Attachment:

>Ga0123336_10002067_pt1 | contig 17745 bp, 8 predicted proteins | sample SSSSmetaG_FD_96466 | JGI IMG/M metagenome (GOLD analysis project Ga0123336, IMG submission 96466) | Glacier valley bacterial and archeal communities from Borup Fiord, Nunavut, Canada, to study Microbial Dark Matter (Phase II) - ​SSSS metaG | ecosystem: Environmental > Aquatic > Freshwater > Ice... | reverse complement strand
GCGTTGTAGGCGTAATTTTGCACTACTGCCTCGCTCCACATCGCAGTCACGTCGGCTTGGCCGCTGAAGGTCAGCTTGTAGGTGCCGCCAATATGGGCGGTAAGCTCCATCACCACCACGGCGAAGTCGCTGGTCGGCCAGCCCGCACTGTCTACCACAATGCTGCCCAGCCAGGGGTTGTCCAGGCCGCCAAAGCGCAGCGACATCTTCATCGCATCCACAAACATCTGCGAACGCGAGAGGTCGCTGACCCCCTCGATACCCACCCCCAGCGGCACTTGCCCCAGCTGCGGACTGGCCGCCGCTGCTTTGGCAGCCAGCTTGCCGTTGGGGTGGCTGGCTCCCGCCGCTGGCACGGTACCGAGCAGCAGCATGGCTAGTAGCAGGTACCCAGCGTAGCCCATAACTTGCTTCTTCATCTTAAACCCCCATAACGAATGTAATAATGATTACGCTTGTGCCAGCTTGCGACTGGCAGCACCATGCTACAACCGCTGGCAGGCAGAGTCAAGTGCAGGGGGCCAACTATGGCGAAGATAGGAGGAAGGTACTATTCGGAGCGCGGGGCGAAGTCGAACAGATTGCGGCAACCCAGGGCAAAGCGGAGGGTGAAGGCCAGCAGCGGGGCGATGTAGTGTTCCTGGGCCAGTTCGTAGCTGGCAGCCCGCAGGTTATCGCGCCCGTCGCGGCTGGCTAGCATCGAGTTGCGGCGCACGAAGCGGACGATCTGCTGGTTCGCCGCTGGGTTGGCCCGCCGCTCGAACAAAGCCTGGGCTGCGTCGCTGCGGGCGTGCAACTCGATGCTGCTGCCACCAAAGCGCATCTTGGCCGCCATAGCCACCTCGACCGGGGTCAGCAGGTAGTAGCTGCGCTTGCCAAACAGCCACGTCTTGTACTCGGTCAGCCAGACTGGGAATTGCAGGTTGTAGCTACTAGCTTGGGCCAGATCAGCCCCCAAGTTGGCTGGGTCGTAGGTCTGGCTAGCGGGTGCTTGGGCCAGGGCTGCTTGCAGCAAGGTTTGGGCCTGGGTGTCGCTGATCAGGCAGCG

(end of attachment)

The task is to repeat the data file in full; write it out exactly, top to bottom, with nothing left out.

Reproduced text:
>Ga0123336_10002067_pt1 | contig 17745 bp, 8 predicted proteins | sample SSSSmetaG_FD_96466 | JGI IMG/M metagenome (GOLD analysis project Ga0123336, IMG submission 96466) | Glacier valley bacterial and archeal communities from Borup Fiord, Nunavut, Canada, to study Microbial Dark Matter (Phase II) - ​SSSS metaG | ecosystem: Environmental > Aquatic > Freshwater > Ice... | reverse complement strand
GCGTTGTAGGCGTAATTTTGCACTACTGCCTCGCTCCACATCGCAGTCACGTCGGCTTGGCCGCTGAAGGTCAGCTTGTAGGTGCCGCCAATATGGGCGGTAAGCTCCATCACCACCACGGCGAAGTCGCTGGTCGGCCAGCCCGCACTGTCTACCACAATGCTGCCCAGCCAGGGGTTGTCCAGGCCGCCAAAGCGCAGCGACATCTTCATCGCATCCACAAACATCTGCGAACGCGAGAGGTCGCTGACCCCCTCGATACCCACCCCCAGCGGCACTTGCCCCAGCTGCGGACTGGCCGCCGCTGCTTTGGCAGCCAGCTTGCCGTTGGGGTGGCTGGCTCCCGCCGCTGGCACGGTACCGAGCAGCAGCATGGCTAGTAGCAGGTACCCAGCGTAGCCCATAACTTGCTTCTTCATCTTAAACCCCCATAACGAATGTAATAATGATTACGCTTGTGCCAGCTTGCGACTGGCAGCACCATGCTACAACCGCTGGCAGGCAGAGTCAAGTGCAGGGGGCCAACTATGGCGAAGATAGGAGGAAGGTACTATTCGGAGCGCGGGGCGAAGTCGAACAGATTGCGGCAACCCAGGGCAAAGCGGAGGGTGAAGGCCAGCAGCGGGGCGATGTAGTGTTCCTGGGCCAGTTCGTAGCTGGCAGCCCGCAGGTTATCGCGCCCGTCGCGGCTGGCTAGCATCGAGTTGCGGCGCACGAAGCGGACGATCTGCTGGTTCGCCGCTGGGTTGGCCCGCCGCTCGAACAAAGCCTGGGCTGCGTCGCTGCGGGCGTGCAACTCGATGCTGCTGCCACCAAAGCGCATCTTGGCCGCCATAGCCACCTCGACCGGGGTCAGCAGGTAGTAGCTGCGCTTGCCAAACAGCCACGTCTTGTACTCGGTCAGCCAGACTGGGAATTGCAGGTTGTAGCTACTAGCTTGGGCCAGATCAGCCCCCAAGTTGGCTGGGTCGTAGGTCTGGCTAGCGGGTGCTTGGGCCAGGGCTGCTTGCAGCAAGGTTTGGGCCTGGGTGTCGCTGATCAGGCAGCG